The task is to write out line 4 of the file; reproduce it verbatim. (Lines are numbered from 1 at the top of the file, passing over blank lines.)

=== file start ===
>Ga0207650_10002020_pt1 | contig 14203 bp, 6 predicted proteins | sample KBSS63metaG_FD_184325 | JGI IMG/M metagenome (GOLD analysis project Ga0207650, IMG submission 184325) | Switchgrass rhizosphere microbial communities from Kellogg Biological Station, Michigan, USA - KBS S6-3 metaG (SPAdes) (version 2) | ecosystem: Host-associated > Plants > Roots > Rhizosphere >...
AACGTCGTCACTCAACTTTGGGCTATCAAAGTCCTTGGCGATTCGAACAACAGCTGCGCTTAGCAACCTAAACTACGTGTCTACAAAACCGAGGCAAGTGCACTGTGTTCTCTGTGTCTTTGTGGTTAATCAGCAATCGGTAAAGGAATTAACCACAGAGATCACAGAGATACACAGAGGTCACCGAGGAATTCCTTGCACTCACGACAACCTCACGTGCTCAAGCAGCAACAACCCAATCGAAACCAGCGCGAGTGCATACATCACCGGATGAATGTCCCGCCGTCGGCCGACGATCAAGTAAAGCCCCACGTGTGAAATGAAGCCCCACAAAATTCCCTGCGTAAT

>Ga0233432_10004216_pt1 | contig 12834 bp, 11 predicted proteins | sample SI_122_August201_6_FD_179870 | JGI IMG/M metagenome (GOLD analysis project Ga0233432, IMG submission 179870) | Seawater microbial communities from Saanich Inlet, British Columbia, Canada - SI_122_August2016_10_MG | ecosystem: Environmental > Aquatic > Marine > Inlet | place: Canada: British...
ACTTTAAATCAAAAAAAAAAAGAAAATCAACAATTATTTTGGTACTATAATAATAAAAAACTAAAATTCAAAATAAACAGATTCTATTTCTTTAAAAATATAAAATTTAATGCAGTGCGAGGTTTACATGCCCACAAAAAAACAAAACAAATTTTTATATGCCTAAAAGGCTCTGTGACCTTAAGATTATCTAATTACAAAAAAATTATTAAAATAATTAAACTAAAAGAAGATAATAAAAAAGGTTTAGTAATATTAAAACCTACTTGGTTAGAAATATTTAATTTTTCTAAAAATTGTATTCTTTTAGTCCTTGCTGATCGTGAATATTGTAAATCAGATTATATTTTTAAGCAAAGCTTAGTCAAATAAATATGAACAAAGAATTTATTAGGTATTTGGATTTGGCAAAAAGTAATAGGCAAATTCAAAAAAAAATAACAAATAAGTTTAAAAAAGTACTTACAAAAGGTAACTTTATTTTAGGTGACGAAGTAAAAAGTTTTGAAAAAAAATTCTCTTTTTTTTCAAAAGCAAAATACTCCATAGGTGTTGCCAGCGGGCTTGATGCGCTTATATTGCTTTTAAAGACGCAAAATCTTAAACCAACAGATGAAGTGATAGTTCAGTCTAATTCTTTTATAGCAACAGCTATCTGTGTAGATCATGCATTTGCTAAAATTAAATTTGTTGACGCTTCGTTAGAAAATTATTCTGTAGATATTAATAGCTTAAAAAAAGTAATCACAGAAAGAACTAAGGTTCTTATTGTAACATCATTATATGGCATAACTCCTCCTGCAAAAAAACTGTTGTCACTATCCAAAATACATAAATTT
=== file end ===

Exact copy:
ACTTTAAATCAAAAAAAAAAAGAAAATCAACAATTATTTTGGTACTATAATAATAAAAAACTAAAATTCAAAATAAACAGATTCTATTTCTTTAAAAATATAAAATTTAATGCAGTGCGAGGTTTACATGCCCACAAAAAAACAAAACAAATTTTTATATGCCTAAAAGGCTCTGTGACCTTAAGATTATCTAATTACAAAAAAATTATTAAAATAATTAAACTAAAAGAAGATAATAAAAAAGGTTTAGTAATATTAAAACCTACTTGGTTAGAAATATTTAATTTTTCTAAAAATTGTATTCTTTTAGTCCTTGCTGATCGTGAATATTGTAAATCAGATTATATTTTTAAGCAAAGCTTAGTCAAATAAATATGAACAAAGAATTTATTAGGTATTTGGATTTGGCAAAAAGTAATAGGCAAATTCAAAAAAAAATAACAAATAAGTTTAAAAAAGTACTTACAAAAGGTAACTTTATTTTAGGTGACGAAGTAAAAAGTTTTGAAAAAAAATTCTCTTTTTTTTCAAAAGCAAAATACTCCATAGGTGTTGCCAGCGGGCTTGATGCGCTTATATTGCTTTTAAAGACGCAAAATCTTAAACCAACAGATGAAGTGATAGTTCAGTCTAATTCTTTTATAGCAACAGCTATCTGTGTAGATCATGCATTTGCTAAAATTAAATTTGTTGACGCTTCGTTAGAAAATTATTCTGTAGATATTAATAGCTTAAAAAAAGTAATCACAGAAAGAACTAAGGTTCTTATTGTAACATCATTATATGGCATAACTCCTCCTGCAAAAAAACTGTTGTCACTATCCAAAATACATAAATTT